Ways to Prepare your body for birth
When it comes to babies, there is so much emphasis on preparation - financial and professional decisions, decorating and preparing the home, readying your family for the new arrival, it is all happening and it is all to create a warm and welcoming world for this new little life. One of the most responsible and loving things you can do for you new baby, is prepare your body for birth. Women’s bodies are not only capable of nurturing life for 9 months, but also of sustaining the huge effort of bringing that life into the world.
There are several things that you can do to prepare your body for the blood, sweat and, yes, tears that natural childbirth invariably brings. Just because it is difficult at times, and with all the invariable aches and pains it is easy to forget but important to remember, this is what we are designed to do.
Yes, there are a few challenges, and yes, those challenges can sometimes give rise to complications or difficulties at Birth. But this accounts for a small percentage of women, and we would like to focus our attention on most births which, whilst not without their hitches, progress naturally.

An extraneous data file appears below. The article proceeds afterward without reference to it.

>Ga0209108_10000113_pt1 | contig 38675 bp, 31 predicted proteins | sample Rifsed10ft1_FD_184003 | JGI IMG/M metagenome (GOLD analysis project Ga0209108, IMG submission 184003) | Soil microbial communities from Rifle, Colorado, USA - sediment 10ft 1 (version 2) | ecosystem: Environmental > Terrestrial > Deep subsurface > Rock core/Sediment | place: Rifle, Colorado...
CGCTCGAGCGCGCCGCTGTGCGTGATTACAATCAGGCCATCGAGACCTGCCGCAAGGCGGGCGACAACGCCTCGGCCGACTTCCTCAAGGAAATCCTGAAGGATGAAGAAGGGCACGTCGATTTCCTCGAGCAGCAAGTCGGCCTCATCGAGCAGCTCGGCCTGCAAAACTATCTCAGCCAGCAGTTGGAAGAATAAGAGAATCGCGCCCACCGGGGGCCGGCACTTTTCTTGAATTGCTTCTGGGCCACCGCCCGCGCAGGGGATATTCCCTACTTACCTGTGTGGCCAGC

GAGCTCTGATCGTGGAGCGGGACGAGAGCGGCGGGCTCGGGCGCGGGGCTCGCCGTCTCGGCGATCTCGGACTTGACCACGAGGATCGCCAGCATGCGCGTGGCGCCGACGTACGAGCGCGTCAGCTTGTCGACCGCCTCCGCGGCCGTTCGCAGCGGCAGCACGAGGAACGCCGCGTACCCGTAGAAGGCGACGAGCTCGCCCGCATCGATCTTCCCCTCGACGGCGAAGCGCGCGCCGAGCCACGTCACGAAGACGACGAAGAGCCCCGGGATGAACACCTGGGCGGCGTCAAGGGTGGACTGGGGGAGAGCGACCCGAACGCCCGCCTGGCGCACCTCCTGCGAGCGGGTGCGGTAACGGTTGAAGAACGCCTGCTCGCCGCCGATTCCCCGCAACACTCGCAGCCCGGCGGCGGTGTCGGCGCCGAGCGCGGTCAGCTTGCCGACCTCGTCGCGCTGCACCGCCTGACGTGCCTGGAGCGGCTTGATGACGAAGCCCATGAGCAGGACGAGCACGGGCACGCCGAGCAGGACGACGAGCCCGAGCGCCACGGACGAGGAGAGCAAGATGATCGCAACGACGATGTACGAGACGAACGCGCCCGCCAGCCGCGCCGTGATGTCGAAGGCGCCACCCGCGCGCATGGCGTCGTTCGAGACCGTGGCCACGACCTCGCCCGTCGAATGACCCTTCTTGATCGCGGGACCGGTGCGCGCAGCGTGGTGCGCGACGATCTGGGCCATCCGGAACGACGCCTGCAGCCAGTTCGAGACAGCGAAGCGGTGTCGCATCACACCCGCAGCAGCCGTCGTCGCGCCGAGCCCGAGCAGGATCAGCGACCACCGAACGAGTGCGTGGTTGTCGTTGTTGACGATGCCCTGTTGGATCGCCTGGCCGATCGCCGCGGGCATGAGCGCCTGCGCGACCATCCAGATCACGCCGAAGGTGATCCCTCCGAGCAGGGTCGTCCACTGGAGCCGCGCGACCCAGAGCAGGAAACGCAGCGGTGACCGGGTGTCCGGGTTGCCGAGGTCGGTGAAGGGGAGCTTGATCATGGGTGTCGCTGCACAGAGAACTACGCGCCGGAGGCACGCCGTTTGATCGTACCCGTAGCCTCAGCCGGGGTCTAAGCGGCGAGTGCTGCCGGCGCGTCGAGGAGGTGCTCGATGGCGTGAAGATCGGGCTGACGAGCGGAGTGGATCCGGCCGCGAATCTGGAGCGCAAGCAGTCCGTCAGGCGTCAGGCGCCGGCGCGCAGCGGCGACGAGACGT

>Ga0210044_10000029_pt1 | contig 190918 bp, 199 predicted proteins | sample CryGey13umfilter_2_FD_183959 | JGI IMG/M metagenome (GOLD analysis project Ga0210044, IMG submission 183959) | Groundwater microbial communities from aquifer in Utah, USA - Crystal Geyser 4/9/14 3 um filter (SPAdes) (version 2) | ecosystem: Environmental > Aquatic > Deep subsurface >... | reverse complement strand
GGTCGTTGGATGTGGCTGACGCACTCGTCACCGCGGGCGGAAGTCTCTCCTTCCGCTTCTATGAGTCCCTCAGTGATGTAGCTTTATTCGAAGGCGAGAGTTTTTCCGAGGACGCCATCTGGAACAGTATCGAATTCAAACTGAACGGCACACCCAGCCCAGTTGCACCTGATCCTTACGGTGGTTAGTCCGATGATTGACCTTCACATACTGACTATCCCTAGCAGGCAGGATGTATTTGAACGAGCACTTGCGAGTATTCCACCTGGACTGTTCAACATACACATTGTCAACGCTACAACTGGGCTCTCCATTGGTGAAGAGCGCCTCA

Having a fit and healthy body is probably the simplest way you can prepare for Birth. Keeping active ensures you will have the fitness and endurance to cope with Labour. they don’t call it Labour for nothing!
You do not need to start marathon training, but low impact exercises such as swimming, walking, yoga, Pilates, lunging and stretching are all great ways to strengthen your body.
* Talk to your GP before starting any pregnancy exercise program.
Stretching everyday is one of the easiest forms of pregnancy exercise. It is relaxing, strengthening, and can be done anywhere, anytime. 20 minutes of stretching in the morning is a wonderful way to start your day and will kick start your energy and positive thinking. Whether it is on the living room floor, out under the trees or in the park down the road, it will not just strengthen your body but ready you for the day ahead.
Easing Backache, Relieving Leg Cramps etc. Walking briskly for 45mins is a great all-round exercise to do while pregnant. Start with stretching, then 10minutes walking and work your way up to a 45min goal.
Swimming is an excellent low-to-no impact way to work out, particularly if back or pelvic pain is restricting other exercise. Alternate your strokes with walking and paddling, or take on a fun water aerobics class, making sure you inform your instructor that you are pregnant.